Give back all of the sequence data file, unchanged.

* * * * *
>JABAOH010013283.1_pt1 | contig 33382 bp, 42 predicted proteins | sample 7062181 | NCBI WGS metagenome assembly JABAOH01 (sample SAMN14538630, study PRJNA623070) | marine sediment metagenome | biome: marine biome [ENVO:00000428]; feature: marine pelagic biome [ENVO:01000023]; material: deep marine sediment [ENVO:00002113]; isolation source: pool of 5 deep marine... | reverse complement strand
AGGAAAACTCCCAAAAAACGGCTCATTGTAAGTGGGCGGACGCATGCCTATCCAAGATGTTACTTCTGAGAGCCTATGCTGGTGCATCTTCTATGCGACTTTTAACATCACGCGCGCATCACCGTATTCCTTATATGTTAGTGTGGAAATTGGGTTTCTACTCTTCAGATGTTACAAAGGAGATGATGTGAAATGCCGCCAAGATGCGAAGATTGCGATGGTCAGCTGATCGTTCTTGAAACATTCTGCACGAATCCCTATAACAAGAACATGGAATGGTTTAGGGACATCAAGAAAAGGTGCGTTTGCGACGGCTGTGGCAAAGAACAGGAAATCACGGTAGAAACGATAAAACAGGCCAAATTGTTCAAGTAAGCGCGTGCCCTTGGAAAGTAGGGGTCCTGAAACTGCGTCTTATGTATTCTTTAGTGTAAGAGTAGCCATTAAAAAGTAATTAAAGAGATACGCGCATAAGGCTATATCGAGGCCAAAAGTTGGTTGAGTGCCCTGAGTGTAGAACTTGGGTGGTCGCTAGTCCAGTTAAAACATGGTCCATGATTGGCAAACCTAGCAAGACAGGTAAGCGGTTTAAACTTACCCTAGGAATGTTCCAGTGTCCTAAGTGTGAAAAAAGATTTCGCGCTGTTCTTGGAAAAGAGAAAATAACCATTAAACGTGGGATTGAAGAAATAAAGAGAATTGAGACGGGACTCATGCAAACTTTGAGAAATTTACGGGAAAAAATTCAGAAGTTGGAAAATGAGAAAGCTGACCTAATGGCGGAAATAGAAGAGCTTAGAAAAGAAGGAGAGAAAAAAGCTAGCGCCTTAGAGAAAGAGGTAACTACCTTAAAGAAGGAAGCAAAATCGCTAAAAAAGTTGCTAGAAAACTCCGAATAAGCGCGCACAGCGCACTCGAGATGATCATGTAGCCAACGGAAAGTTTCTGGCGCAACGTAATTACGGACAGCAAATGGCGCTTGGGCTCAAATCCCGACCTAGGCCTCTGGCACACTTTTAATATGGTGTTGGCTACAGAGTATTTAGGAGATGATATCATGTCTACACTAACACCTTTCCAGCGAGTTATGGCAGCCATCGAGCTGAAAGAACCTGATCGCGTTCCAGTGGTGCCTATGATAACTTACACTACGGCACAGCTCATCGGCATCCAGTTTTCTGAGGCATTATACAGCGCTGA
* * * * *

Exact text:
>JABAOH010013283.1_pt1 | contig 33382 bp, 42 predicted proteins | sample 7062181 | NCBI WGS metagenome assembly JABAOH01 (sample SAMN14538630, study PRJNA623070) | marine sediment metagenome | biome: marine biome [ENVO:00000428]; feature: marine pelagic biome [ENVO:01000023]; material: deep marine sediment [ENVO:00002113]; isolation source: pool of 5 deep marine... | reverse complement strand
AGGAAAACTCCCAAAAAACGGCTCATTGTAAGTGGGCGGACGCATGCCTATCCAAGATGTTACTTCTGAGAGCCTATGCTGGTGCATCTTCTATGCGACTTTTAACATCACGCGCGCATCACCGTATTCCTTATATGTTAGTGTGGAAATTGGGTTTCTACTCTTCAGATGTTACAAAGGAGATGATGTGAAATGCCGCCAAGATGCGAAGATTGCGATGGTCAGCTGATCGTTCTTGAAACATTCTGCACGAATCCCTATAACAAGAACATGGAATGGTTTAGGGACATCAAGAAAAGGTGCGTTTGCGACGGCTGTGGCAAAGAACAGGAAATCACGGTAGAAACGATAAAACAGGCCAAATTGTTCAAGTAAGCGCGTGCCCTTGGAAAGTAGGGGTCCTGAAACTGCGTCTTATGTATTCTTTAGTGTAAGAGTAGCCATTAAAAAGTAATTAAAGAGATACGCGCATAAGGCTATATCGAGGCCAAAAGTTGGTTGAGTGCCCTGAGTGTAGAACTTGGGTGGTCGCTAGTCCAGTTAAAACATGGTCCATGATTGGCAAACCTAGCAAGACAGGTAAGCGGTTTAAACTTACCCTAGGAATGTTCCAGTGTCCTAAGTGTGAAAAAAGATTTCGCGCTGTTCTTGGAAAAGAGAAAATAACCATTAAACGTGGGATTGAAGAAATAAAGAGAATTGAGACGGGACTCATGCAAACTTTGAGAAATTTACGGGAAAAAATTCAGAAGTTGGAAAATGAGAAAGCTGACCTAATGGCGGAAATAGAAGAGCTTAGAAAAGAAGGAGAGAAAAAAGCTAGCGCCTTAGAGAAAGAGGTAACTACCTTAAAGAAGGAAGCAAAATCGCTAAAAAAGTTGCTAGAAAACTCCGAATAAGCGCGCACAGCGCACTCGAGATGATCATGTAGCCAACGGAAAGTTTCTGGCGCAACGTAATTACGGACAGCAAATGGCGCTTGGGCTCAAATCCCGACCTAGGCCTCTGGCACACTTTTAATATGGTGTTGGCTACAGAGTATTTAGGAGATGATATCATGTCTACACTAACACCTTTCCAGCGAGTTATGGCAGCCATCGAGCTGAAAGAACCTGATCGCGTTCCAGTGGTGCCTATGATAACTTACACTACGGCACAGCTCATCGGCATCCAGTTTTCTGAGGCATTATACAGCGCTGA